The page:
• Ohm (Ω): The electric resistance between two points of a conductor when a constant difference of potential of 1 volt, applied between these two points, produces in this conductor a current of 1 ampere, this conductor not being the source of any electromotive force.
  • Pascal (Pa): The pressure or stress of 1 newton per square meter.
  • Radian (rad): The plane angle between two radii of a circle which cut off on the circumference of an arc equal in length to the radius.
  • Second (s): The duration of 9192631770 periods of the radiation corresponds to the transition between the two hyperfine levels of the ground state of the caesium-133 atom.
  • Siemens (S): The electric conductance of a conductor in which a current of 1 ampere is produced by an electric potential difference of 1 volt.
  • Sievert (Sv): The unit of radiation dose equivalent corresponding to 1 joule per kilogram.
  • Steradian (sr): The solid angle which, having its vertex in the center of a sphere, cuts off an area of the surface of the sphere equal to that of a square with sides of length equal to the radius of the sphere.
  • Tesla (T): The magnetic flux density given by a magnetic flux of 1 Weber per square meter.
  • Tonne (t): The mass equal to 1 000 kilograms.
  • Volt (V): The unit of electric potential difference and electromotive force which is the difference of electric potential between two points of a conductor carrying a constant current of 1 ampere, when the power dissipated between these points is equal to 1 watt.
  • Watt (W): The power that gives rise to the production of energy at the rate of 1 joule per second.
  • Weber (Wb): The magnetic flux which, linking a circuit of one turn, produces in it an electromotive force of 1 volt as it is reduced to zero at a uniform rate in 1 second.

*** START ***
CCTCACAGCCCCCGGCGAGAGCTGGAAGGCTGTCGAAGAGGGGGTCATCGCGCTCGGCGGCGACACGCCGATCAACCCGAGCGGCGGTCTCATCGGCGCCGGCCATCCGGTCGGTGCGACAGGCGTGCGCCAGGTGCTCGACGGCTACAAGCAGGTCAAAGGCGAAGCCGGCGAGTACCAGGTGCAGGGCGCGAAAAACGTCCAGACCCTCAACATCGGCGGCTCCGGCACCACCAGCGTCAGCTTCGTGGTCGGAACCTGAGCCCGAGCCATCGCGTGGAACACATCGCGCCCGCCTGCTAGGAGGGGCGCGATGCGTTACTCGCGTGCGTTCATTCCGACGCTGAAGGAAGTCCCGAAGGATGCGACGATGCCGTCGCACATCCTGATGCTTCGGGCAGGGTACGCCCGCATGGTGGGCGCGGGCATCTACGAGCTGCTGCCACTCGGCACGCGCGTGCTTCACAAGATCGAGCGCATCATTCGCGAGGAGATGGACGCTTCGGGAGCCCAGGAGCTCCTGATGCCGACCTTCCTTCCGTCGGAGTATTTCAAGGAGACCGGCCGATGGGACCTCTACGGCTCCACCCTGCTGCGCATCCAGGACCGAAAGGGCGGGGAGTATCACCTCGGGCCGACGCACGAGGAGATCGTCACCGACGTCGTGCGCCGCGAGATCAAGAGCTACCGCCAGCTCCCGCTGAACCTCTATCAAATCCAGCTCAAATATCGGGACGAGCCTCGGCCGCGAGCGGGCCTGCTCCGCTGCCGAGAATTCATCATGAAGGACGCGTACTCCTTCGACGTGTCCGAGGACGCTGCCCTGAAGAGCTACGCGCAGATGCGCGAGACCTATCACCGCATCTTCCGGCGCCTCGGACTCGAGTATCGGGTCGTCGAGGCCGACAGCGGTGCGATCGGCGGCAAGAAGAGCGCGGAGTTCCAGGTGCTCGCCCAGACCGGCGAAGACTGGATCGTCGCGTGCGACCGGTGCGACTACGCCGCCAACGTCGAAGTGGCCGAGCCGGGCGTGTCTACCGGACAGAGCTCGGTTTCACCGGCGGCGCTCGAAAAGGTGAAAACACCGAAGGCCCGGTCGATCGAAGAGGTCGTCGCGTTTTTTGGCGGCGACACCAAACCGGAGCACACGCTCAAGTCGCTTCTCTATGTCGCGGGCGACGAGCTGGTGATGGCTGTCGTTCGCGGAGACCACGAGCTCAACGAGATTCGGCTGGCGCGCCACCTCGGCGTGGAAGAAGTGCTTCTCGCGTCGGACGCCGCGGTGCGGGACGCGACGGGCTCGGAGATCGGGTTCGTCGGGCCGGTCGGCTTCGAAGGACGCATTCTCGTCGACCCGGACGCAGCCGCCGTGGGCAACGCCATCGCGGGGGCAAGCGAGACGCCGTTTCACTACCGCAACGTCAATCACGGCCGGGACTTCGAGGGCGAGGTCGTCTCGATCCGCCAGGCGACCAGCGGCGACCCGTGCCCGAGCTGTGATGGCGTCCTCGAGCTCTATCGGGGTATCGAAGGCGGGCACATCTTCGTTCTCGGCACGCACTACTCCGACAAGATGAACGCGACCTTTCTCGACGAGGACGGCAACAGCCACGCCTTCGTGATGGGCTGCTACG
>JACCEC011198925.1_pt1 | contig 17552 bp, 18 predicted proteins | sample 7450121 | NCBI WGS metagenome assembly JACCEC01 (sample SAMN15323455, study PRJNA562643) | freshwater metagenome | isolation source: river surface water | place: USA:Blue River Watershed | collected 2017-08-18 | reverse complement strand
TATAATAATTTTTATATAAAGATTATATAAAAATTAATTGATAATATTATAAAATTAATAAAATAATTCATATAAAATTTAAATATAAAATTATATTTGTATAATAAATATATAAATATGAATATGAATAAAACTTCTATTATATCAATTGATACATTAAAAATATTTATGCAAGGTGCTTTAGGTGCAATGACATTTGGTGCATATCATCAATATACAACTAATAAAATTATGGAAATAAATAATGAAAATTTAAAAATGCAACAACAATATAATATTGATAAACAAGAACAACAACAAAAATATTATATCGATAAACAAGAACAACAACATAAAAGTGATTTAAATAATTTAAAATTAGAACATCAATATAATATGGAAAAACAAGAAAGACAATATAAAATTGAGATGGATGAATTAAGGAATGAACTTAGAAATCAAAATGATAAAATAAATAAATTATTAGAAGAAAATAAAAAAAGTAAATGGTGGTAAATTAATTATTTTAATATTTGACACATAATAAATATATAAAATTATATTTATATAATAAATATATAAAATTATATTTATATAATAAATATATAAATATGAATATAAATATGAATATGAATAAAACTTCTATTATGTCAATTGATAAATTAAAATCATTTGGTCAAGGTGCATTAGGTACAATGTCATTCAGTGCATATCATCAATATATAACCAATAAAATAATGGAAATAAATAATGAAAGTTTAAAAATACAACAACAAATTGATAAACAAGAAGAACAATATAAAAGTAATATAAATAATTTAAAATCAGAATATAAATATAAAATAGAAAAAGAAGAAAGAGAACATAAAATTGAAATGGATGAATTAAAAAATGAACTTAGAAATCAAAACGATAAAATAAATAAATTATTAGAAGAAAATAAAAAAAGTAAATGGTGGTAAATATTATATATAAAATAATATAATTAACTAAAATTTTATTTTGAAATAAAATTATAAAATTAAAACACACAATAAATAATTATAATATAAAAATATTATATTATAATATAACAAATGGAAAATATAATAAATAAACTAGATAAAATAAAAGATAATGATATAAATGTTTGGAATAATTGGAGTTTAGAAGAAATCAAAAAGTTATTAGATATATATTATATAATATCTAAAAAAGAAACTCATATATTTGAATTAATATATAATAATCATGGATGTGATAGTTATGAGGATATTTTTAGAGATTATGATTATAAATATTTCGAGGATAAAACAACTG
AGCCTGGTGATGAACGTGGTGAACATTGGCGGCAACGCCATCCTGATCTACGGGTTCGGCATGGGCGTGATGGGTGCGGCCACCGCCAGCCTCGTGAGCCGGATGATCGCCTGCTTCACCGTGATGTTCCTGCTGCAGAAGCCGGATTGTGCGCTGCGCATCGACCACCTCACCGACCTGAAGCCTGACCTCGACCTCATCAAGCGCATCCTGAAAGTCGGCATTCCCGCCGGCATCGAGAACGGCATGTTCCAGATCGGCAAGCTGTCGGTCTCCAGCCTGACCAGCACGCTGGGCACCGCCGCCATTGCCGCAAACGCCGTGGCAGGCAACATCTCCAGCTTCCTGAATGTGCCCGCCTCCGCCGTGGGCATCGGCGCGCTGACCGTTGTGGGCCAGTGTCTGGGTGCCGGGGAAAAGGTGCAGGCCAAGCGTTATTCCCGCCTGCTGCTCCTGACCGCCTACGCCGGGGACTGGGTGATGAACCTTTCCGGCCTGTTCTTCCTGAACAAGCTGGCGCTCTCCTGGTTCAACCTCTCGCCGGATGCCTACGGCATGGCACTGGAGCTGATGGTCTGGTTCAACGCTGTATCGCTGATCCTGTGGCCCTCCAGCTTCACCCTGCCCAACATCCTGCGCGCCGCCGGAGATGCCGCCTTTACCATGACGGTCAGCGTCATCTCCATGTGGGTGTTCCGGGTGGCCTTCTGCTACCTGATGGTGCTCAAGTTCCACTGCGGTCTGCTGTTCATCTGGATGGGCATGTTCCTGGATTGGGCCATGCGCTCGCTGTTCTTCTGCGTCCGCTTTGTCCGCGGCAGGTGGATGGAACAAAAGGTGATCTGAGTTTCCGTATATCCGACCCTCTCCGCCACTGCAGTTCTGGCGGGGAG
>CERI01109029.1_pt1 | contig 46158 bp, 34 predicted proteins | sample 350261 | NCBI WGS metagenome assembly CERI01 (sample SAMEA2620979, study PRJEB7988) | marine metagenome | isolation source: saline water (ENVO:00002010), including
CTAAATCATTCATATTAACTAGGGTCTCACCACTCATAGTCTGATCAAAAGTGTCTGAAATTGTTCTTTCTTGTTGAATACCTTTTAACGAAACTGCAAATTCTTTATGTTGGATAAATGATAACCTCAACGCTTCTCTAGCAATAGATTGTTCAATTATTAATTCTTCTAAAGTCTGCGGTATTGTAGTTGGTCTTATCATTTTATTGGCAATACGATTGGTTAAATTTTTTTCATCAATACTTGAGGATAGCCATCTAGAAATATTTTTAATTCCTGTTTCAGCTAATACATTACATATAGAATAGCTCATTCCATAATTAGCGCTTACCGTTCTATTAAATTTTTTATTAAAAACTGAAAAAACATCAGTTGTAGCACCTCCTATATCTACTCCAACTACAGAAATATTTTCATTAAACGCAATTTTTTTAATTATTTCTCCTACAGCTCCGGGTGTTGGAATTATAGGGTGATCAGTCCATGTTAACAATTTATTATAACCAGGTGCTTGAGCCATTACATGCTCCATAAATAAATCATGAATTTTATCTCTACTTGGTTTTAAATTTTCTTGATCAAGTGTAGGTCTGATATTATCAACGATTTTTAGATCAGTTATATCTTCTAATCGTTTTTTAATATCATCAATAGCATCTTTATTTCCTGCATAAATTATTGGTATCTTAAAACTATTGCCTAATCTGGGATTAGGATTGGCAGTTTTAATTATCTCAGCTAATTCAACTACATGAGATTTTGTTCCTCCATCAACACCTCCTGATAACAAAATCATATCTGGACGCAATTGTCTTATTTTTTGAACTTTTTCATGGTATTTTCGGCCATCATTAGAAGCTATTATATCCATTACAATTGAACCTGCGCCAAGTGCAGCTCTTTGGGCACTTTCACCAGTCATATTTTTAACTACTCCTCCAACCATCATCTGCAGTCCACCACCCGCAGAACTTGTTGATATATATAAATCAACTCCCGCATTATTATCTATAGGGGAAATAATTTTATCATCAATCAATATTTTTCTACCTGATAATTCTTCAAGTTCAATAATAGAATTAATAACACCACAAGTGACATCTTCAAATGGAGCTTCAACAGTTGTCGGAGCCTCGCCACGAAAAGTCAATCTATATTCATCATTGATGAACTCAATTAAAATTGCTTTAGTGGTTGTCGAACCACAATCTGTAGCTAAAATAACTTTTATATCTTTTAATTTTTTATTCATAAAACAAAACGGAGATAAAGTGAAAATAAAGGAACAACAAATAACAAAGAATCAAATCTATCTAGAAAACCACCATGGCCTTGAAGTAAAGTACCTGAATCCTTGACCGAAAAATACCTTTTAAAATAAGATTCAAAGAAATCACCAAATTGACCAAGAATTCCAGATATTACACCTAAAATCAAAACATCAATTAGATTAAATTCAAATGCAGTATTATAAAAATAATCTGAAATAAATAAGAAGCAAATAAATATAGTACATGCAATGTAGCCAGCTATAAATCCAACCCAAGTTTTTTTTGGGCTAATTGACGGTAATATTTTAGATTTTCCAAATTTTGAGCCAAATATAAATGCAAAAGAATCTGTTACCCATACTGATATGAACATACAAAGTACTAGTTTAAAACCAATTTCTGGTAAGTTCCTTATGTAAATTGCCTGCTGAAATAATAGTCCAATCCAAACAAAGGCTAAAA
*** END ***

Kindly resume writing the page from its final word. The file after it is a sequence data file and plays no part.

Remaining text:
Infographic of SI Units

SI Units

Standard use of units of measurement

The following list gives the standard units of measurement used in aviation.

Quantity: Primary unit (symbol) and Non-SI alternative unit (symbol)

1. Direction / Space / Time

  • altitude: m (ft for non-SI alternative)
  • area: m2
  • distance (long): km (NM for non-SI alternative) (As used in navigation, generally over 4,000 m.)
  • distance (short): m
  • elevation: m (ft for non-SI alternative)
  • endurance: H and min
  • height: m (ft for non-SI alternative)
  • latitude: ⁰ ′ ″
  • length: m
  • longitude: ⁰ ′ ″
  • plane angle (when required, decimal subdivisions of the degree are used): ⁰
  • runway length: m
  • runway visual range: m
  • tank capacities (aircraft): L (As used for aircraft fuel, hydraulic fluids, water, oil, and high-pressure oxygen vessels.)
  • time: s or min or h or d or week or month or year
  • visibility: km (Visibility of less than 5 km may be given in m.)
  • volume: m3
  • wind direction: ⁰ (wind directions other than for a landing and take-off are expressed in degrees true; for landing and takeoff wind directions are expressed in degrees magnetic)

2. Mass Related

  • air density: kg/m3
  • area density: kg/m2
  • cargo capacity: kg
  • cargo density: kg/m3
  • density (mass density): kg/m3
  • fuel capacity (gravimetric): kg
  • gas density: kg/m3
  • gross mass or payload: kg or t
  • hoisting provisions: kg
  • linear density: kg/m
  • liquid density: kg/m3
  • mass: kg
  • moment of inertia: kg m2
  • moment of momentum: kg m2/s
  • momentum: kg m/s

3. Force-related

  • air pressure (general): kPa
  • altimeter setting: hPa
  • atmospheric pressure: hPa
  • bending moment: kN m
  • force: N
  • fuel supply pressure: kPa
  • hydraulic pressure: MPa
  • modulus of elasticity: mN/m
  • pressure: kN
  • stress: MPa
  • surface tension: mN/m
  • thrust: kN
  • torque: Nm
  • vacuum: Pa

4. Mechanics

  • airspeed: km/h (kt for non-SI alternative) (Airspeed is sometimes reported in flight operations in terms of the ratio MACH number.)
  • angular acceleration: rad/s2
  • angular velocity: rad/s
  • energy or work: J
  • equivalent shaft power: kW